Laurie Creighton’s focus is on the future as her 38th season as head coach of Olympia High School’s volleyball team begins, but the Bears will rely on a legacy from the past as they move forward.
Ahead is a trip into the challenging — and somewhat unknown — world of the Bears’ new league, the Class 4A South Puget Sound League. It’s home to state champion Curtis and runner-up Emerald Ridge. Three other SPSL members also reached state a year ago: Bellarmine Prep (which joins Olympia in moving from the disbanded 4A Narrows League), Graham-Kapowsin and Puyallup.
“Every night we’ll have a tough, competitive opponent who will make us better,” Creighton said. “Our kids get it. My job is to fill them with confidence, to make them realize we’re one of the strong, traditional programs too.”
Creighton, who has won 801 matches as Olympia’s coach, needs only to look at senior outside hitter Lauren Wilson for a reminder of the program’s illustrious past.
Wilson hammered 358 kills a year ago on her way to all-4A Narrows honors. She heads into her final season 30 years after her mother, Shelly Wilson — then Shelly Cooper — earned all-Black Hills League honors and helped Olympia reach state as a 5-foot-7 senior middle blocker.
Lauren and her sister Camryn — who played varsity as a freshman a year ago but will miss this season with a back injury — are the only daughters of Creighton’s hundreds of former players to find their way into a Bears uniform.
Creighton can be excused if her mind occasionally drifts back to Shelly’s 1986 season while watching Lauren play. She says Lauren exhibits the same demeanor as her “super competitive” mother, who concurs.
“She has a similar game face,” Shelly Wilson said of her daughter. “I’m focused when I play — very verbal. I’ll celebrate a point but get right back to being focused for the next one. I see the same thing in her.”
Lauren has seen only still photos and old uniforms from Shelly’s high school days, no videotape, but agrees she shares a verbal approach. A co-editor of the Olympia student newspaper, she also appreciates the uniqueness of their connection.
“At our banquet my freshman year, Coach Creighton mentioned I was the first daughter of one of her players to play for her. I thought that was really cool,” Lauren said, though Camryn’s injury will add a touch of disappointment to the current season. “It’s a really big bummer. It’s hard because we did get to play together last year, but didn’t know it was going to be the last time.”
Four inches taller than her mom at 5-11, Lauren also got a gift from her dad, Curt Wilson, a former high jumper at Washington State University.
“I could jump,” Shelly said, “but Lauren can really jump.”
With her parents active on the adult volleyball scene and in club coaching, and with her cousins Amanda Warner Sampson and Sarah Warner both members of state championship teams at Tumwater, Lauren’s decision to play volleyball might have seemed inevitable.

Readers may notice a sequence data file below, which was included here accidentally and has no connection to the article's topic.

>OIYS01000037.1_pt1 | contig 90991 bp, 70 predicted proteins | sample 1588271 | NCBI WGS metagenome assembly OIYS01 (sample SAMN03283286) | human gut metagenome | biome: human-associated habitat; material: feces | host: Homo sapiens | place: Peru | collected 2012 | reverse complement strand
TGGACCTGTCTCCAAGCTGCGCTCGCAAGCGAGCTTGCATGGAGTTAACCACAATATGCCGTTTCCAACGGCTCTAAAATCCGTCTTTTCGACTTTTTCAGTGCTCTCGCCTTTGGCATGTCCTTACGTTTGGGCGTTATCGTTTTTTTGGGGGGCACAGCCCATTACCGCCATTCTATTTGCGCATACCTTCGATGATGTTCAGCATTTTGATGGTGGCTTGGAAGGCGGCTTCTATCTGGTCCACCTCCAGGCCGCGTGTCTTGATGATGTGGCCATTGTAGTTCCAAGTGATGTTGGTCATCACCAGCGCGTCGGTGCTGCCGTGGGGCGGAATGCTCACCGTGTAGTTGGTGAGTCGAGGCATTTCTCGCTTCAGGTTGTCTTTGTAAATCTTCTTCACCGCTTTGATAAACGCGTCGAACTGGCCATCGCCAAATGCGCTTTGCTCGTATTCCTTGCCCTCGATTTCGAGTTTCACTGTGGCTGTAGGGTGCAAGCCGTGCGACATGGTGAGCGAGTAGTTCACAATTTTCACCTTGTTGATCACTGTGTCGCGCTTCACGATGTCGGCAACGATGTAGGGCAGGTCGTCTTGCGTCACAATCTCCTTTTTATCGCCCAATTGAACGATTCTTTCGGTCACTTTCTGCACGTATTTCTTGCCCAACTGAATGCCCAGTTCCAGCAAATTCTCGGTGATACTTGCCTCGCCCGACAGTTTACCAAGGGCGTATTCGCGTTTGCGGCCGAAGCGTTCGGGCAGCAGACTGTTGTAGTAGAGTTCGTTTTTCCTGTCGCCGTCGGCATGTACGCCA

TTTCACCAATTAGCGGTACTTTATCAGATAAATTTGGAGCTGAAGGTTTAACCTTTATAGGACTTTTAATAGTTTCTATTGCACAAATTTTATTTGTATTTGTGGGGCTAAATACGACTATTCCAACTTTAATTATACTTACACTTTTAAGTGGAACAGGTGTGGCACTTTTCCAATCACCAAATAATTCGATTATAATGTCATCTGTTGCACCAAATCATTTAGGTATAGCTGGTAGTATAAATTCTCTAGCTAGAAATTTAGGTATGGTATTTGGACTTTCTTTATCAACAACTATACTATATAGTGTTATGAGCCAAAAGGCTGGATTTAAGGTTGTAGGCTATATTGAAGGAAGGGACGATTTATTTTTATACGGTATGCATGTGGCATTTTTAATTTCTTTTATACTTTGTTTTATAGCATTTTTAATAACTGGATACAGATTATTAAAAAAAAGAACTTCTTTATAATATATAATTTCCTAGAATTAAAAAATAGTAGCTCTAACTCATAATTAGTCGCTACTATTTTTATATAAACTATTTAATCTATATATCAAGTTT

While she played pickup volleyball with the Warners growing up and watched her parents play, Lauren was primarily a soccer player until seventh grade, when she began to play organized volleyball. The reason?
“I chose the program as much as the sport,” she said. “Being a part of the Olympia volleyball program is super unique. Coach Creighton talks about being good people before being good volleyball players. The returning players develop team covenants over the summer. We take care of each other.”
Her mother, who has helped the Bears in a variety of ways since graduating, both as a paid coach and a volunteer, admits she got excited when she realized her girls might reach high school while the Creighton era was ongoing.
“It’s a gift to have them mentored by her,” Shelly said. “Her famous line is, ‘They’re people longer than they’re volleyball players.’ ”
The Bears comprise a young team, led by Lauren and two veterans undergoing position changes. Six-foot senior Arianna Hartsock started at middle blocker a season ago, amassing 105 kills, but may find herself at outside hitter this year. Molly Armstrong, a 5-6 sophomore, played libero in 2015, but will be the Bears’ setter this season. Calissa Lane has stood out among the newcomers.
With the position changes coinciding with the team’s league realignment, Creighton is grateful the 4A SPSL decided to play only a single round-robin league season — eight matches.
“We’re going to take the full opportunity to learn through tournaments and nonleague matches,” she said.
Olympia won’t play an SPSL match until South Kitsap visits on Sept. 27.
“I’m really enjoying this group of kids,” Creighton said. “They’re focused, motivated, competitive and coachable. I anxious to see how much they can accomplish.”